On June 16, some 7.6 million Guatemalans were eligible to vote for president, vice president, the entire 160-seat Congress, and 340 mayors. After a race that saw multiple top-tier candidates eliminated via questionable court decisions, voters had to choose between former First Lady Sandra Torres and ex-penitentiary director Alejandro Giammattei in an August 11 runoff. Turnout hit just 42 percent during the second round, which Giammattei—a four-time candidate who came in second to Torres in the first round—won with 58 percent of the vote.
On January 14, 2020, Giammattei will take the reins from Jimmy Morales, a former comedian who won in 2015 by making anti-corruption pledges. Instead, his government found itself tainted by corruption allegations and witnessed the end of the UN’s International Commission against Impunity in Guatemala—or CICIG. Morales now has one of the lowest approval ratings in the Americas.
Guatemalan presidents can only serve a single four-year term.
Conservative Alejandro Giammattei beat Sandra Torres in a runoff amid low voter turnout to replace Jimmy Morales.
Alejandro Giammattei leads Sandra Torres in polling ahead of the August 11 runoff to replace Jimmy Morales.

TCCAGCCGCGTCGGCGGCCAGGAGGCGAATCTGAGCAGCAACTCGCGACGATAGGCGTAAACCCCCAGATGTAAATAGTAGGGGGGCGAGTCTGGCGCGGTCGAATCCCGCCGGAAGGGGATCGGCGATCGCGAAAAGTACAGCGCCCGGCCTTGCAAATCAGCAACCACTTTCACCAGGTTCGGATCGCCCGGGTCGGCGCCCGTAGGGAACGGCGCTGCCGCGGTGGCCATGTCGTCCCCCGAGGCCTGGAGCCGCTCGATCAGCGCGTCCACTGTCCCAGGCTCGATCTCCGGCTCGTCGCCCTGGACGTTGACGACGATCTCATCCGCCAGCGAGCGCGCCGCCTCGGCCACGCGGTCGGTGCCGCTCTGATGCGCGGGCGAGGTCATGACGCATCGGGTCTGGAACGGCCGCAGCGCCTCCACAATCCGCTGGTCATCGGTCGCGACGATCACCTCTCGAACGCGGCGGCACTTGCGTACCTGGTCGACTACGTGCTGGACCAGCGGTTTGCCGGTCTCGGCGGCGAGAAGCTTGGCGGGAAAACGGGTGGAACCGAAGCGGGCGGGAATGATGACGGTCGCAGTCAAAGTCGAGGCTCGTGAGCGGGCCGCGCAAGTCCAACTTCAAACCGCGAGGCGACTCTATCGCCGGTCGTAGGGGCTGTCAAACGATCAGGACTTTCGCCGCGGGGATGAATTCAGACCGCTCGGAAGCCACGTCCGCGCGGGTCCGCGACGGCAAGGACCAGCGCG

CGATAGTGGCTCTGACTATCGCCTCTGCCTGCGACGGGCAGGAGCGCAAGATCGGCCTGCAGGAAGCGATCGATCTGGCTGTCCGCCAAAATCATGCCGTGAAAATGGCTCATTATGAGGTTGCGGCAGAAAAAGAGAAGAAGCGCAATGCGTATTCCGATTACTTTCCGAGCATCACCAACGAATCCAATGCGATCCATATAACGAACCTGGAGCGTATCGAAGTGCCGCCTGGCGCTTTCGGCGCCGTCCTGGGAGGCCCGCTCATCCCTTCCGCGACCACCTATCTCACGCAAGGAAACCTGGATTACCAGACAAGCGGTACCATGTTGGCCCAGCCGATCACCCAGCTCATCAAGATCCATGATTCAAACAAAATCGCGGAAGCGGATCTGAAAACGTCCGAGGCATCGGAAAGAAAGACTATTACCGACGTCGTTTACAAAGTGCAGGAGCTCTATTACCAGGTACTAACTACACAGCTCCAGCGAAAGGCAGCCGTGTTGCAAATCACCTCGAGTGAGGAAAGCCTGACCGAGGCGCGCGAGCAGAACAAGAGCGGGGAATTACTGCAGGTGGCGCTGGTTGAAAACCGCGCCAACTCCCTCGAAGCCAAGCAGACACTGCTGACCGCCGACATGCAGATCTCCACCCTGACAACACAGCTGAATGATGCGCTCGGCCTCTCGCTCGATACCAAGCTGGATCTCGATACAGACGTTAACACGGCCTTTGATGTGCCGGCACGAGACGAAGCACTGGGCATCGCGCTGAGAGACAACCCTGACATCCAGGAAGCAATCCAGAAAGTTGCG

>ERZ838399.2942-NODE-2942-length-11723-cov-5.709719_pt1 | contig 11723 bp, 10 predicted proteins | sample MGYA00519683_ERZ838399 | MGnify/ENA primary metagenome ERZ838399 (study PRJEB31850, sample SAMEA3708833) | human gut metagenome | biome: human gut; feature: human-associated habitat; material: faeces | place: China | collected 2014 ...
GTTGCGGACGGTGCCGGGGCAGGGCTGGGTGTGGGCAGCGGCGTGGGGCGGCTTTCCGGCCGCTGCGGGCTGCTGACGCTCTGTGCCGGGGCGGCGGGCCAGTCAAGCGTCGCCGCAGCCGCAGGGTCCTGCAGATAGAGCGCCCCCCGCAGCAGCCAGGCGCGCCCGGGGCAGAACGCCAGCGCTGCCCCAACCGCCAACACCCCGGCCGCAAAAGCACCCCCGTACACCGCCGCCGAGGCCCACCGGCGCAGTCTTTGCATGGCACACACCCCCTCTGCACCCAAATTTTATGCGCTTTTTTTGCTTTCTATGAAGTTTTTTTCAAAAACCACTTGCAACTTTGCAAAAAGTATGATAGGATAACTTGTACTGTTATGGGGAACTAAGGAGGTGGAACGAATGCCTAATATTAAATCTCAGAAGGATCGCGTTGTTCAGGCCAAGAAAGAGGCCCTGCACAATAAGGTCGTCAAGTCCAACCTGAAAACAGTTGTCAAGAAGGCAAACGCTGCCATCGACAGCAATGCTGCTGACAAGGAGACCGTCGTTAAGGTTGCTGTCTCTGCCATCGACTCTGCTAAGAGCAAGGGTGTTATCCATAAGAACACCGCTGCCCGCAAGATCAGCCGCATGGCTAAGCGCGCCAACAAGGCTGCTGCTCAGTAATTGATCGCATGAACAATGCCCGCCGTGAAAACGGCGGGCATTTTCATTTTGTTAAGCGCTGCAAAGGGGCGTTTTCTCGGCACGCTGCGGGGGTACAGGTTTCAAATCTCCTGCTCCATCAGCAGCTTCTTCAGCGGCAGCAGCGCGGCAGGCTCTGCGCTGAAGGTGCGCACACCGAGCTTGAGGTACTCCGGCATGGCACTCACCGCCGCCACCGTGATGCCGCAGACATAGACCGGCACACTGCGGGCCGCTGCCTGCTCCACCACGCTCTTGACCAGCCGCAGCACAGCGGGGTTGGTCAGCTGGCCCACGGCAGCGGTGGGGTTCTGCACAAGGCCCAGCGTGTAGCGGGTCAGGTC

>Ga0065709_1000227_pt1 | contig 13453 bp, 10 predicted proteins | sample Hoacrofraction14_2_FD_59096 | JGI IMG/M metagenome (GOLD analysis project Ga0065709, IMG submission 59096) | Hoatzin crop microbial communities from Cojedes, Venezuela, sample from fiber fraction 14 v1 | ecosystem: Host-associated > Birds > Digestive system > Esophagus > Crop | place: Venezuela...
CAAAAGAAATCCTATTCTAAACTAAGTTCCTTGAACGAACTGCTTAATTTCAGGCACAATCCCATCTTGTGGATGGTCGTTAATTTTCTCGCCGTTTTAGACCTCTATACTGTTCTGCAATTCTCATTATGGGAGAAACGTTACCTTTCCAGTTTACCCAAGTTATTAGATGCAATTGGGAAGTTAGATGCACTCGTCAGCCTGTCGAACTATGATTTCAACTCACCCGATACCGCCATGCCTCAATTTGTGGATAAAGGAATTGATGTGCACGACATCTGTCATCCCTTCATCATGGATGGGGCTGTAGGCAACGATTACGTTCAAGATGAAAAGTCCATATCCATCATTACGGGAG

Sandra Torres and Alejandro Giammattei will face off in an August 11 runoff with an expected low voter turnout and amid an immigration deal with Washington.
The former first lady will face an ex-prison director in a second-round vote on August 11.
With the first-round vote slated for June 16, here’s a look at what’s at stake and who’s still in the running.
Sandra Torres has a healthy lead in polling ahead of the June 16 general elections, but she shouldn't rest easy.
Political scientist Marielos Chang explains why Sandra Torres is the candidate to beat, though her win is not a sure bet. The first-round vote takes place June 16.
Two months out from Guatemala's election, it's still unclear who will be allowed on the ballot.
President Jimmy Morales' maneuvering against Guatemala's institutions could give the U.S. a chance to recalibrate its policy.
AS/COA Online takes a look at upcoming presidential races in Argentina, Bolivia, El Salvador, Guatemala, Panama, and Uruguay.
Thelma Aldana made her mark in Guatemala’s fight against corruption. Is she ready for politics?